Key reference: 

    Card and Dahl (2011), Family Violence and Football: The Effect of Unexpected Emotional Cues on Violent Behavior, Quarterly Journal of Economics

    Suitable for profiles: ECN, ECO

    Supervisor: Mathias Ekström

  • The use of budget survey data to estimate demand functions

    The use of budget survey data to estimate demand functions

    Background:

    In many countries, the statistical office regularly carries out a household budget survey.  Such a survey documents how households allocate their budget over different commodity and service groups.  The same statistical office also constructs price indices for different consumption categories.  Using these two data sources, the project would consist in estimating a system of demand functions that describes the price and income sensitivity of the different consumption categories, and in testing the microeconomic properties of such functions.  Estimation can be carried out with existing user friendly Stata programmes.

    Key references:

    Deaton A and J Muellbauer (1980) An almost ideal demand system, American Economic Review 70, 312-336.

    Banks J, R Blundell and A Lewbell (1997) Quadratic Engel Curves and Consumer Demand, Review of Economics and Statistics 79, 527-539

    Data: Household budget survey data and price indices for your country

    Suitable for profiles: ECN, ECO.

    Supervisor:  Fred Schroyen

  • Energy efficiency and electricity consumption: Drivers of green technology adoption

    Energy efficiency and electricity consumption: Drivers of green technology adoption

    (Note: Theses under this topic can be eligible for an Equinor scholarship for master theses.)

    Description:

    Assessments of potential savings from energy efficiency investments have suggested the existence of an "Energy Efficiency Gap"; that consumers do not undertake energy efficiency investments with even large positive returns. Though the conclusion has been hotly debated in the academic literature, we still lack a solid understanding of drivers and barriers to energy efficiency adoption, which is necessary for designing appropriate policies. Currently, most countries employ some combination of regulation and subsidies to increase energy efficiency, e.g., 100-300 mNOK in yearly Enova subsidies for households in Norway.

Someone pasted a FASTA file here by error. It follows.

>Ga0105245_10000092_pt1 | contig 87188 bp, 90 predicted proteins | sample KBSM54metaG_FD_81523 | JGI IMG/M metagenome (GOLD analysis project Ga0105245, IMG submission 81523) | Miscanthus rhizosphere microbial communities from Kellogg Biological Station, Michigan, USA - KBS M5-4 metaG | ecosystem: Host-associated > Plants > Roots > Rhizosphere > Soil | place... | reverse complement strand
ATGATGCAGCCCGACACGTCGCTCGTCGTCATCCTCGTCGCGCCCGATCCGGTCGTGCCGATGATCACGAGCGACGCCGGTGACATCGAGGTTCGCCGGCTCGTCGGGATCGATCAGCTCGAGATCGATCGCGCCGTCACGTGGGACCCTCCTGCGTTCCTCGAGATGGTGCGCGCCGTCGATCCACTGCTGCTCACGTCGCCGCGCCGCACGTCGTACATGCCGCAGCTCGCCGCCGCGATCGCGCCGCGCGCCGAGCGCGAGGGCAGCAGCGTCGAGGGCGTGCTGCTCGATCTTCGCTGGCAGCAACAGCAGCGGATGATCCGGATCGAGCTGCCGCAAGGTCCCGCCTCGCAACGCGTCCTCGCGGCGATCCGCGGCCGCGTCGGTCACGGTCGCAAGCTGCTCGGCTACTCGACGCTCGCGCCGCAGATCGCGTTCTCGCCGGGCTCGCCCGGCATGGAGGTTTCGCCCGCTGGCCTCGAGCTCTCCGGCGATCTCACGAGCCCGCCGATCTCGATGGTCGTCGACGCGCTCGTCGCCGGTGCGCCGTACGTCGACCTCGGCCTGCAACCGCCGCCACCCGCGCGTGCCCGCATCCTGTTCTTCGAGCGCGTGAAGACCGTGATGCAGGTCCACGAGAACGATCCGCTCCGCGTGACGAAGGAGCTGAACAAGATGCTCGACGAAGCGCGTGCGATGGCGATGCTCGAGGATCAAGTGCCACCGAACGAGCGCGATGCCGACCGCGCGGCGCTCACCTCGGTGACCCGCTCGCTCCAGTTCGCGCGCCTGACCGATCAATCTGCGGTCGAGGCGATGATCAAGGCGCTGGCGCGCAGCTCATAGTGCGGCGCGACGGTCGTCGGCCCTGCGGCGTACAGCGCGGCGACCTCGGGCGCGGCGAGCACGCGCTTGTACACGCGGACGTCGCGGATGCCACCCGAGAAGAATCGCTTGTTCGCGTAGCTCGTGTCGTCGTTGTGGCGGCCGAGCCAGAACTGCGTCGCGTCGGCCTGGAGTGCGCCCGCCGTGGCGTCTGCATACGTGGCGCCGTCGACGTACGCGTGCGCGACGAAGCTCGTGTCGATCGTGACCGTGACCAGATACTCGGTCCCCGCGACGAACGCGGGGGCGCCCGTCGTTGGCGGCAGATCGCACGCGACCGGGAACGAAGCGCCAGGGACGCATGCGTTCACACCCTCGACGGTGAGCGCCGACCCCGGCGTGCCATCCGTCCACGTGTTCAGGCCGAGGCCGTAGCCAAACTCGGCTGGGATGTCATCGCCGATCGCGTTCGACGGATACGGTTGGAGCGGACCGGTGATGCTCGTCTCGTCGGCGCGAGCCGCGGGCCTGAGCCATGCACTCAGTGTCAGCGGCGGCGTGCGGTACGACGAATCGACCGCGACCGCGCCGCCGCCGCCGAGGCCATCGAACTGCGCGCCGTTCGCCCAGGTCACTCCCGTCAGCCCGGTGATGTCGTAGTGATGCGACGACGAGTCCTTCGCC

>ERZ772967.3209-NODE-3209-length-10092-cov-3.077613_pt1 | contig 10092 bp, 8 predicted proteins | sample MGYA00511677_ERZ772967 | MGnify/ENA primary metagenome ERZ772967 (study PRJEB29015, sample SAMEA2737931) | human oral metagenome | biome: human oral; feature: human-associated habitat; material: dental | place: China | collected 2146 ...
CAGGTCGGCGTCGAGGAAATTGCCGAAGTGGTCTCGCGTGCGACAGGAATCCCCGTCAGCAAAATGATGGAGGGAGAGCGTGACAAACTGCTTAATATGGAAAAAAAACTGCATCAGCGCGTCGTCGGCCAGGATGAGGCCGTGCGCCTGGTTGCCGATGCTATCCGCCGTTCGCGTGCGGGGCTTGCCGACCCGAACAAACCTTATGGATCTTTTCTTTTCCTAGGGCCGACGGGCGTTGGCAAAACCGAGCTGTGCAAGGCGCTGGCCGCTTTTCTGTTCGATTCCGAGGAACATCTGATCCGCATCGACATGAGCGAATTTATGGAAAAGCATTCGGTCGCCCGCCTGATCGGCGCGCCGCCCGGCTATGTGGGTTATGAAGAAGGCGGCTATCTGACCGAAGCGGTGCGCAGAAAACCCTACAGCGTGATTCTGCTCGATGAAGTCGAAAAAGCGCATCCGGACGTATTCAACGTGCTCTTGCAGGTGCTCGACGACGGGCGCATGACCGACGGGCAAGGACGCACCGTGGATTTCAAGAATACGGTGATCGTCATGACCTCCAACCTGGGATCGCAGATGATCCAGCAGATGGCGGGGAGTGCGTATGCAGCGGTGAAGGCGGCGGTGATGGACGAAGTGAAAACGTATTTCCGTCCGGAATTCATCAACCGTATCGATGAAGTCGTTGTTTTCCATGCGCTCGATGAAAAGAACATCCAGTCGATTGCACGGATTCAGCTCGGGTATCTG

Under this topic, you will contribute to our understanding of green technology adoption under the supervision of one or more experienced researchers with competences targeted to different approaches and research questions. Examples of specific projects are "Inattention and green technology: Do temporary shocks to electricity prices spur adoption?", "Does increased electricity demand lead to energy efficiency investment: Evidence from electric vehicle take-up", and "Are green technology subsidies regressive?", "Constrained wallets or constrained minds: The role of mental budgeting and relative thinking in green technology investment", or "Green loans vs investment subsidies: The optimal mix". The examples are far from an exhaustive list, and we encourage you to contact us if you could see yourself writing your master thesis within this topic and want to learn more.

    Key references: 

    Hunt Allcott and Michael Greenstone (2012) "Is There an Energy Efficiency Gap", Journal of Economic Perspectives 26, pp. 3-28

    Hunt Allcott (2016) "Paternalism and Energy Efficiency: An Overview", Annual Review of Economics 8, pp. 145-176

    Anna Sahari (2019) "Electricity prices and consumers' long-term technology choices: Evidence from heating investments", European Economic Review 114, pp. 19-53

    Data:

    Electricity prices and consumption data from Nordpool and Statistics Norway, Enova subsidies, statistics on sales of efficient heating systems. It might be possible to gain access to household data given availability and project needs.

    Suitable for profiles: BUS, ECN, ECO, ENE, FIN

    (Tentative) supervisor: Samuel D. Hirshman, Harim Kim, Eirik G. Kristiansen, Mateusz Mysliwski and/or Morten Sæthre